After a long holiday hiatus, the Atlanta Symphony Orchestra returned to playing classical music under the direction of guest conductor Ludovic Morlot. Maestro Morlot has been receiving good reviews for his work as music director of the Seattle Symphony Orchestra so there were great expectations! The heavily Vienna-oriented program began with Johann Strauss II's Overture to Die Fledermaus. This very familiar work began most promisingly with some nice woodwind detail that is easy to overlook. With good rhythmic drive and accents, the waltz sections of the overture were enjoyable, if not totally compelling. All in all, it was a solid opener. 

Unfortunately this was the highlight of the evening's performance, as it went downhill from there. Erich Korngolds' Straussiana was next on the program. Written in the 1920s, it was composed in response to an American music publisher's request for new pieces for school orchestras to play and Korngold responded with an arrangement of several little-known Strauss waltzes. Based on Korngold's remix, it would be easy to dismiss Strauss' talent if one didn't know better. This fluffy piece of music fell flat here. Morlot seemed to struggle with making the waltz themes light, interesting or engaging and the pleasant pizzicato introduction was ragged.

Due to the illness of the  soloist, the Korngold Cello Concerto was replaced on the program with three of Brahms' Hungarian Dances (Nos. 1, 3 and 10). After Straussiana, hopes for some excitement in the Brahms pieces were quickly dashed. Lacking dynamic and rhythmic contrasts, and orchestral color, the dances lacked fire, excitement, and exuberance. Fortunately in No. 3, the woodwinds played with well-constructed  inflection that added some irony to an otherwise leaden performance.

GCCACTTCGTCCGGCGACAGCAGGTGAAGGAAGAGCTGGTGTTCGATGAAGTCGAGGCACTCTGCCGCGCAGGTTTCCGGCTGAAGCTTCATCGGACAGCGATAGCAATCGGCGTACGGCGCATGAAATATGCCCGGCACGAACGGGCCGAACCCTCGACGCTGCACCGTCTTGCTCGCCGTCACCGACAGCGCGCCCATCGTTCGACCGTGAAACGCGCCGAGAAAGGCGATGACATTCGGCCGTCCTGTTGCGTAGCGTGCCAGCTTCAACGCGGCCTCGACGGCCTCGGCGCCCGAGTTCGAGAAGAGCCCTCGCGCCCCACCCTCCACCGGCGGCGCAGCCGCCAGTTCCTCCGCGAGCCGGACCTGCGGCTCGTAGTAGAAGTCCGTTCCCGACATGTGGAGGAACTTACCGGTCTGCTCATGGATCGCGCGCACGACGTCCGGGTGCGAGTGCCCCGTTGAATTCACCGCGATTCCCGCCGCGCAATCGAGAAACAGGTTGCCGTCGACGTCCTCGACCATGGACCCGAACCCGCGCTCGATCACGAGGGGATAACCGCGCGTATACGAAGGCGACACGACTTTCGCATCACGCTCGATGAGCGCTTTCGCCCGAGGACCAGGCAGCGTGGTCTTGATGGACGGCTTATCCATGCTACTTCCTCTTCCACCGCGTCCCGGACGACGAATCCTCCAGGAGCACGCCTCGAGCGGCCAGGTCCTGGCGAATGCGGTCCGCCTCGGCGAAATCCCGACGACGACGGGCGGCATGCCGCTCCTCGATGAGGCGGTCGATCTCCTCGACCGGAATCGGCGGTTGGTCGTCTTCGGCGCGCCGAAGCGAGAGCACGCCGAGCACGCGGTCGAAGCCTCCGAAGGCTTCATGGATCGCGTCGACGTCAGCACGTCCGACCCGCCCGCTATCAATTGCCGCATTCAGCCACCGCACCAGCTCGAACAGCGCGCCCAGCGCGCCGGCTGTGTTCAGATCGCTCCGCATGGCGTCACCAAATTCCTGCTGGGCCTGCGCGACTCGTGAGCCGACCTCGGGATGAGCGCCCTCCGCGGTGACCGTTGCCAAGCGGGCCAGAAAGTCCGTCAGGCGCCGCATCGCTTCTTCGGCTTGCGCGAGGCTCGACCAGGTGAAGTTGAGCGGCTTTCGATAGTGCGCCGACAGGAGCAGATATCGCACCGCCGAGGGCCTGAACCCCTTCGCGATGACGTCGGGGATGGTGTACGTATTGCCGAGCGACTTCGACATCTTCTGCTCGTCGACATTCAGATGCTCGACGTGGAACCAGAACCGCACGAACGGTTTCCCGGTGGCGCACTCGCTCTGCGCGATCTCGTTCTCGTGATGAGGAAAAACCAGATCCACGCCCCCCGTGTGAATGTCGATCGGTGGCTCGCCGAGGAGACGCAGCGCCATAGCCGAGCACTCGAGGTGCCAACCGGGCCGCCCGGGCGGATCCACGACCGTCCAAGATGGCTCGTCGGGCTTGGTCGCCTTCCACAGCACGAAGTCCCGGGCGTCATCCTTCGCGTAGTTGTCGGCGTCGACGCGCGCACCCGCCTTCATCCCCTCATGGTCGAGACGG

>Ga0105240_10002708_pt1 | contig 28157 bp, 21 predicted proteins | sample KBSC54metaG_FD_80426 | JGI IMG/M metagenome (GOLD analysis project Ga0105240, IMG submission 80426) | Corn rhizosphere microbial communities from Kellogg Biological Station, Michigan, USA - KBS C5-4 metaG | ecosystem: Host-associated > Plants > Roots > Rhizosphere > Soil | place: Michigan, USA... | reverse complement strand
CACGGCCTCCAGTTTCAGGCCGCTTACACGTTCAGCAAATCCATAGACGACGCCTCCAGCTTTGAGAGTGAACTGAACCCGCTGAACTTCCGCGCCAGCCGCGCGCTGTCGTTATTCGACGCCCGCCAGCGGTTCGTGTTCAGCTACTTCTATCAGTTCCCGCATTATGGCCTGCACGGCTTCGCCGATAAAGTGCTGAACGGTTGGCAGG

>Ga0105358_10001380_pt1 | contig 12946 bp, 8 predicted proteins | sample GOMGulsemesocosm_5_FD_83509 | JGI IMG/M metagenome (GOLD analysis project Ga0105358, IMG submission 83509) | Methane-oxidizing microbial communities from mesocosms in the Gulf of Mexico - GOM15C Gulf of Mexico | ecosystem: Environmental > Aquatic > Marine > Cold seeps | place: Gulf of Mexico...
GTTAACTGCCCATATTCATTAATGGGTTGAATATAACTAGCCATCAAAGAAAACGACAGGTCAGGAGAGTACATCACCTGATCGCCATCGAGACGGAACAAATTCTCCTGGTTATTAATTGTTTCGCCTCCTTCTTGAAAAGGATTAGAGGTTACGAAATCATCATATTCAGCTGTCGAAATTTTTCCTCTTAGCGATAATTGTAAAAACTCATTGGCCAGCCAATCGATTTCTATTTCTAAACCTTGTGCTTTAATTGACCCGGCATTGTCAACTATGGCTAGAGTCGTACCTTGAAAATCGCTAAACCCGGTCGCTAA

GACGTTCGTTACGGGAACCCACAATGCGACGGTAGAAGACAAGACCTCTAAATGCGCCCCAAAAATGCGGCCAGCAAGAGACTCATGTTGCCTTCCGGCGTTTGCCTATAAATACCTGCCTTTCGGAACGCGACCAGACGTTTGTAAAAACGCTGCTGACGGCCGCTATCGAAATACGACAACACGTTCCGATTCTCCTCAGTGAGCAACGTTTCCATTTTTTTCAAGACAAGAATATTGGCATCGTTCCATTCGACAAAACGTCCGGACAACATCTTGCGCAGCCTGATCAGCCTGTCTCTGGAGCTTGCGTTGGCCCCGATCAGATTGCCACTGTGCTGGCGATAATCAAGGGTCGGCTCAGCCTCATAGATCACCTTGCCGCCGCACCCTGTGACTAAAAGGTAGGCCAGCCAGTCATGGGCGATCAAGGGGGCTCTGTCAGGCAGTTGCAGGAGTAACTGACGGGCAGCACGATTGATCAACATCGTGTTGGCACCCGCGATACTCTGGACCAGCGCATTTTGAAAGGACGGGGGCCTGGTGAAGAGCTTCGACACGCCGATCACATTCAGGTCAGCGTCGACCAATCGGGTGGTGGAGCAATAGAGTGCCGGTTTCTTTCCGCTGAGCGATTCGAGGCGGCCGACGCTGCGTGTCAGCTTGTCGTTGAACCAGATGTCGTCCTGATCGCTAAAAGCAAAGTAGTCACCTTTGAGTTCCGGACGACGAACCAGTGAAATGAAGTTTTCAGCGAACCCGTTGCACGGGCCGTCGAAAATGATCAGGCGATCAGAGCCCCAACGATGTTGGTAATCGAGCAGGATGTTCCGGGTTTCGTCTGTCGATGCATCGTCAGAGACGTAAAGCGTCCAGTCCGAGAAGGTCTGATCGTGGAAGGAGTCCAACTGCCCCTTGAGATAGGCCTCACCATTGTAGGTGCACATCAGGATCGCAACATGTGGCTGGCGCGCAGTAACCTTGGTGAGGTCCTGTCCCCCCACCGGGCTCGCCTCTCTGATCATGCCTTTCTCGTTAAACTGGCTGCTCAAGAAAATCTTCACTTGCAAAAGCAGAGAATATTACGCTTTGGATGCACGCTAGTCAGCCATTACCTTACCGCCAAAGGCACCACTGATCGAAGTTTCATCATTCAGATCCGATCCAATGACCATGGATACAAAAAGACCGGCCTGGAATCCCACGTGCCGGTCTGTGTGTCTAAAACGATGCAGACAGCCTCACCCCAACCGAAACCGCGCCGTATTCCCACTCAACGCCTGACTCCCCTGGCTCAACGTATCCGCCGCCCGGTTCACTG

The  principal players of the violin, viola, and cello sections were wonderfully transparent and lyrical at the beginning of Wiener Blut which followed. Subsequently, however, the orchestra played the notes without much grace and charm. Deftly applied accelerandos, decelerandos and fermatas that can add a lilting quality to a waltz were missing. Maybe the sound of the televised New Year's Eve concert by Mariss Jansons and the Vienna Philharmonic, featuring so many examples of how waltzes should be played, still lingered in the ear's memory, making this performance sound meager and pale by comparison.

The final work was Brahms' Symphony no. 3 in F major. The first movement began impressively, but that energy was dissipated by the time the second theme appeared. There was no drama, no urgency. The violins played but they did not have that dark warm sound so important to Brahms' music. It also appeared that the larger and more energetic Mr Merlot's beat was, the slower everything became. In the second movement, the woodwinds and horn played beautifully together. The third movement begins with a melancholy theme in the cellos. Unfortunately, Morlot had the orchestra seated with the cellos to his right at the front of the stage. This sometimes causes the sound of the cellos to be lost in Symphony Hall, which indeed happened after their beautifully crafted introduction.

It was a gift that Brice Andrus, principal horn, was inspiring in his lyricism, which contrasted with deficiency of lushness in this  performance. Also, principal oboe Elizabeth Koch Tiscone's playing was a lesson in how to use sophisticated articulation to wring the most out of Brahms' music. The final movement was the strongest of the evening; it was robust and demonstrated the ASO's high-level of technical skill but it still lacked a compelling quality.

Brahms was a master of structure, melody and development. For it to be successful, a performance should attend to all of these characteristics in equal measure. Further, because of the thickness of the orchestration, the overall arc of the piece must be carefully drawn in order to avoid a muddle of music. This performance lacked that focus so that it often wallowed in dense sound, but without a propulsive direction. It just meandered.